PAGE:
Thom Hartmann has an interesting piece titled "Join the Parade For We the People" in which he credits Senator John Edwards as being the first Presidential candidate to "get" that it's just not enough to sit around and wait for our leaders to do things. John Edwards has said that we, the People, must be guiding the leaders, and he's encouraging all of us to do so.

In a new part of a definitive Nation series on Southern politics, Bob Moser suggests that Democrats can tap into a new populist strategy in the region. The "new" poluism will involve getting voters to coalesce around issues of economic fairness instead of white cultural unity. Moser shows how Republicans have been "preaching their divisive cultural populism to Southerners in a virtual echo chamber" while Democrats have barely talked to Southerners. In his words,
Rather than diverging from national political patterns, Southerners continue their post-Jim Crow evolution toward the American mainstream. And Democrats continue to run screaming in the other direction.
Moser talks briefly about NC8's 2006 Congressional candidate Larry Kissell who was slighted by the DCCC and "had to make do with some backing from the netroots and John Edwards." (Even I, an Upstate New Yorker, did my own small part). Bottom line, Moser makes the point that, as long as Democrats continue to "surrender" the South, they'll be abandoning "the old hope of a durable national progressive majority" because the characteristics of almost half of the voters who've embraced populism in the entirety of America are found in voters from the South. Michigan for Edwards has more commentary about the Nation piece, mentioning that the Democrats might also be successful in the Midwest with this strategy.
Moser's new article debunks the myths perpetuated by the DLC and national pundits, skewering John Kerry's "anti-Southern strategy" and Thomas Schaller's "Whistling Past Dixie" and advocating a new Democratic Populism to win back not only large sections of the South, but also solidify the Midwest.

Brzezinski Testimony to Senate Foreign Relations Comm.

The Washington Note has an exclusive on testimony to be given tomorrow morning by Carter-era national security advisor Zbigniew Brzezinski to the Senate Foreign Relations Committee. Read this line:

"One should note here also that practically no country in the world shares the Manichean delusions that the Administration so passionately articulates. The result is growing political isolation of, and pervasive popular antagonism toward the U.S. global posture."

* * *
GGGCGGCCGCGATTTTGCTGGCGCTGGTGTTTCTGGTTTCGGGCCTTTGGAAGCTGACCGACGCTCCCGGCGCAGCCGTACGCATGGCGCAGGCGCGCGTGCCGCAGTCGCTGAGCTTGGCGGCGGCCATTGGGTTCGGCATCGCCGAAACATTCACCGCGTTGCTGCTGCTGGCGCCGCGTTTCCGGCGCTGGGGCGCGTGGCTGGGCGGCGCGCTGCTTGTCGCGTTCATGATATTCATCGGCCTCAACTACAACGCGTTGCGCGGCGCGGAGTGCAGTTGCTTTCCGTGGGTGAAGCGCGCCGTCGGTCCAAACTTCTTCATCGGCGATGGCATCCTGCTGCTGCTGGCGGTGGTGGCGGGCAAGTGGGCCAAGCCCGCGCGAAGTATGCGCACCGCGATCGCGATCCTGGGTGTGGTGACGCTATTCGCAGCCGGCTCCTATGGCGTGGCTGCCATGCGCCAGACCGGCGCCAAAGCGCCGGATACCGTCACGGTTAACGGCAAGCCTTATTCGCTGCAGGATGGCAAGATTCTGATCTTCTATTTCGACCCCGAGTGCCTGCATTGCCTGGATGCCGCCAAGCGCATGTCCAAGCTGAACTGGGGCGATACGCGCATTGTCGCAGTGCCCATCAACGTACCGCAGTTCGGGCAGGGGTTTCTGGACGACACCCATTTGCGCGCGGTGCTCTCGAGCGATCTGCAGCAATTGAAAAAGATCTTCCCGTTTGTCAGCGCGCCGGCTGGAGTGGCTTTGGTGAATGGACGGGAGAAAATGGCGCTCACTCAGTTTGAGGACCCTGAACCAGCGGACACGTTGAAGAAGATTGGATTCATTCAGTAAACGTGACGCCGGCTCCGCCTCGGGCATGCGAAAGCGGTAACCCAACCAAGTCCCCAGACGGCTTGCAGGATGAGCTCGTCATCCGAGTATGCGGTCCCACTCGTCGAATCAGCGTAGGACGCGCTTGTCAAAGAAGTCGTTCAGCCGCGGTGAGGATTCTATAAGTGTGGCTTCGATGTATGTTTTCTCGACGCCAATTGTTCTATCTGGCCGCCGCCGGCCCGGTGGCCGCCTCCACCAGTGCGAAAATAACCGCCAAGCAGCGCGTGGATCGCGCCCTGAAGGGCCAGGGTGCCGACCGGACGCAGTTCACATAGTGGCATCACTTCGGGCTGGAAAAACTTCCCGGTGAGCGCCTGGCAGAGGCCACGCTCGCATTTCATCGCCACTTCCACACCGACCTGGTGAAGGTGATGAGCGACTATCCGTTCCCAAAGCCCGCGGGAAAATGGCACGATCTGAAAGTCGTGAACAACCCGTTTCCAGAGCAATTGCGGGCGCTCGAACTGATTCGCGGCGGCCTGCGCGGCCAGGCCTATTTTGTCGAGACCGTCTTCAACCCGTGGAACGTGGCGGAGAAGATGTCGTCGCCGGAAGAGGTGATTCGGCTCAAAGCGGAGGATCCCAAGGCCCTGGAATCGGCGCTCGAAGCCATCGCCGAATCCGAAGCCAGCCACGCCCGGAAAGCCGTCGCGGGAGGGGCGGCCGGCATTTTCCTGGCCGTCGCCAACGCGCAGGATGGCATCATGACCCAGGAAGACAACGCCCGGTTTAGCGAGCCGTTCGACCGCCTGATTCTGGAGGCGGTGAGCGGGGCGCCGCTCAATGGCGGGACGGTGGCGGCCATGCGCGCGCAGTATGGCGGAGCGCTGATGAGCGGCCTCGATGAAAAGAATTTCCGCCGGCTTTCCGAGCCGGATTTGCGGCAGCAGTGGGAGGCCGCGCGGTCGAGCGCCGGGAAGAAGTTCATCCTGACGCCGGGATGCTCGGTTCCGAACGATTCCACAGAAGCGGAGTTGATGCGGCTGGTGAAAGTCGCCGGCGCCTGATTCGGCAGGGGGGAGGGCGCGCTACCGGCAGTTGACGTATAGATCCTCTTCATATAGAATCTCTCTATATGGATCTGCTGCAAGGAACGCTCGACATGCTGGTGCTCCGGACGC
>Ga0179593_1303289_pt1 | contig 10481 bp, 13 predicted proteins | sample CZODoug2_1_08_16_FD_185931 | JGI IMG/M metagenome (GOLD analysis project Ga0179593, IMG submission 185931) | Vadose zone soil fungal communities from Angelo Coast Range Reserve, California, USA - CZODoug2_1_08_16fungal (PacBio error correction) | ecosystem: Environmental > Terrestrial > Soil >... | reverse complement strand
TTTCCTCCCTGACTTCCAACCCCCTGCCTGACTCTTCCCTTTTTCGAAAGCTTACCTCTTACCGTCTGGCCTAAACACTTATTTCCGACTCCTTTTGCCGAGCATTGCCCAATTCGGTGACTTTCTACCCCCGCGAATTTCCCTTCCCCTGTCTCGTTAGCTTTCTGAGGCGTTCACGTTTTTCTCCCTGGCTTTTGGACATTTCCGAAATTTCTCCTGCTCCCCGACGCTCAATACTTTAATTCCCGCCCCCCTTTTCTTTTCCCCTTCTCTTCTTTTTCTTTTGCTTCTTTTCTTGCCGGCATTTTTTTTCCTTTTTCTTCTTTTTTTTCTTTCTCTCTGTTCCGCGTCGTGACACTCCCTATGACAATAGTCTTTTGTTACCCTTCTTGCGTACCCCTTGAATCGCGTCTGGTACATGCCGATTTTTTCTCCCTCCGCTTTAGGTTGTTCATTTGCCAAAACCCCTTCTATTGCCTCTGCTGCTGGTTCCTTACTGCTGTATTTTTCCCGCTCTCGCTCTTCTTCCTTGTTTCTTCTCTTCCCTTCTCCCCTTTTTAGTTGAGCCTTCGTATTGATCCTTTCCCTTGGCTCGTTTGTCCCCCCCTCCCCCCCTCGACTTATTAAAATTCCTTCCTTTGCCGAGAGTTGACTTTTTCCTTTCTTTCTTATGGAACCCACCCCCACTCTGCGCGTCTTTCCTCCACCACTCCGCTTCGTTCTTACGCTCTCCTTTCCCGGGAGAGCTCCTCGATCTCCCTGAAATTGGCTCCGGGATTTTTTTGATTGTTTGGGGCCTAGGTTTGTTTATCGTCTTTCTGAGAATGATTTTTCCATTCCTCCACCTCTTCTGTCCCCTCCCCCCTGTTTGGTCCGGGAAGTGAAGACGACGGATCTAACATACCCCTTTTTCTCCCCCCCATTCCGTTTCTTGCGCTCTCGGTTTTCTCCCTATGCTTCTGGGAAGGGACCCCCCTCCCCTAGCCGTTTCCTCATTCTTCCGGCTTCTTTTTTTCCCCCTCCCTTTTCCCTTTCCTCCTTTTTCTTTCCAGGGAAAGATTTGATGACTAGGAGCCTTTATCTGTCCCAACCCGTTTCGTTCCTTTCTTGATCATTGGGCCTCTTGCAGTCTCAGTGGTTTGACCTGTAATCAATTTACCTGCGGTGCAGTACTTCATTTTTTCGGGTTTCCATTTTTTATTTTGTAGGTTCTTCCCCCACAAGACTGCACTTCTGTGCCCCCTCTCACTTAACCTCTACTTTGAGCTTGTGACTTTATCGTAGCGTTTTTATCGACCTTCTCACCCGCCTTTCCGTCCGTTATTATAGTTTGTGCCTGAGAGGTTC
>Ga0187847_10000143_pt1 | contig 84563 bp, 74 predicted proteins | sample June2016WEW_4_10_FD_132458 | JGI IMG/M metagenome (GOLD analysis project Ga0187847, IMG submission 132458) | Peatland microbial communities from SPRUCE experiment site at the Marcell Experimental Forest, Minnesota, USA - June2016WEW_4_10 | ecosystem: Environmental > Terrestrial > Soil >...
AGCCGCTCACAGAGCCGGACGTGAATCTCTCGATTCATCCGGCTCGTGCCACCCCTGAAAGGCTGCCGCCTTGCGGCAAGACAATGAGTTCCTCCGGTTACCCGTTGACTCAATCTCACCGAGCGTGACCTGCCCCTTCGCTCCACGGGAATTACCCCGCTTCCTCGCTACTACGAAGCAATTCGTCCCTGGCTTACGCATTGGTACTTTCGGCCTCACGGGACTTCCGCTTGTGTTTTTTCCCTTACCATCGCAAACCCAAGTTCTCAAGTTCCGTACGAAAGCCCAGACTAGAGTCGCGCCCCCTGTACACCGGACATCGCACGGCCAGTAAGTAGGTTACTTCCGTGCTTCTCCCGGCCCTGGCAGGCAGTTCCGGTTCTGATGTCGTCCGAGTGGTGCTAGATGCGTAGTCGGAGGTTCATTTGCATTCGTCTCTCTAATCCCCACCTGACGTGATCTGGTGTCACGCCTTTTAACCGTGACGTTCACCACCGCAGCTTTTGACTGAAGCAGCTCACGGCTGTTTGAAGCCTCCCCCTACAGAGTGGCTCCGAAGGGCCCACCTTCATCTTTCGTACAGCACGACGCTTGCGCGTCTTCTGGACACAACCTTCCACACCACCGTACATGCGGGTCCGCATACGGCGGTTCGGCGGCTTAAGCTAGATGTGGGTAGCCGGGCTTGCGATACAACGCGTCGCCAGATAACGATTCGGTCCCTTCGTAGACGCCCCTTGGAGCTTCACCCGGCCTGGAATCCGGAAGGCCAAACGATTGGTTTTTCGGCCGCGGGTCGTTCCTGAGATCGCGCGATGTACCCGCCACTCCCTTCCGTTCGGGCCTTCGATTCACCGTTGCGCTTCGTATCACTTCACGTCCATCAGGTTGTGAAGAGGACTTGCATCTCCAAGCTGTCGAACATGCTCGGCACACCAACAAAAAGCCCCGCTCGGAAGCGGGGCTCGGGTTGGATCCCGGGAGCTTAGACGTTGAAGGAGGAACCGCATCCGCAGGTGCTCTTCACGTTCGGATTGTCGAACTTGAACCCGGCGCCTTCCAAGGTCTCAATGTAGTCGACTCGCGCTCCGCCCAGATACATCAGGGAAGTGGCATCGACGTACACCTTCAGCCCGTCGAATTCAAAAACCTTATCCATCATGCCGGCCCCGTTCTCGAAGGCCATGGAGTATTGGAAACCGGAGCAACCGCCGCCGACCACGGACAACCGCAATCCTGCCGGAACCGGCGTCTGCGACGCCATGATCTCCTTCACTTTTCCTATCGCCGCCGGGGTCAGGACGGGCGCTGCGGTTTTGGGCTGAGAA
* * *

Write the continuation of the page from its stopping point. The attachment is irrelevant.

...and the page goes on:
He goes on to offer steps toward reaching a political solution:

The quest for a political solution for the growing chaos in Iraq should involve four steps:

1. The United States should reaffirm explicitly and unambiguously its determination to leave Iraq in a reasonably short period of time.

Ambiguity regarding the duration of the occupation in fact encourages unwillingness to compromise and intensifies the on-going civil strife. Moreover, such a public declaration is needed to allay fears in the Middle East of a new and enduring American imperial hegemony. Right or wrong, many view the establishment of such a hegemony as the primary reason for the American intervention in a region only recently free of colonial domination. That perception should be discredited from the highest U.S. level. Perhaps the U.S. Congress could do so by a joint resolution.

2. The United States should announce that it is undertaking talks with the Iraqi leaders to jointly set with them a date by which U.S. military disengagement should be completed, and the resulting setting of such a date should be announced as a joint decision. In the meantime, the U.S. should avoid military escalation.

It is necessary to engage all Iraqi leaders -- including those who do not reside within "the Green Zone" -- in a serious discussion regarding the proposed and jointly defined date for U.S. military disengagement because the very dialogue itself will help identify the authentic Iraqi leaders with the self-confidence and capacity to stand on their own legs without U.S. military protection. Only Iraqi leaders who can exercise real power beyond “the Green Zone” can eventually reach a genuine Iraqi accommodation. The painful reality is that much of the current Iraqi regime, characterized by the Bush administration as "representative of the Iraqi people," defines itself largely by its physical location: the 4 sq. miles-large U.S. fortress within Baghdad, protected by a wall in places 15 feet thick, manned by heavily armed U.S. military, popularly known as "the Green Zone."

3. The United States should issue jointly with appropriate Iraqi leaders, or perhaps let the Iraqi leaders issue, an invitation to all neighbors of Iraq (and perhaps some other Muslim countries such as Egypt, Morocco, Algeria, and Pakistan) to engage in a dialogue regarding how best to enhance stability in Iraq in conjunction with U.S. military disengagement and to participate eventually in a conference regarding regional stability.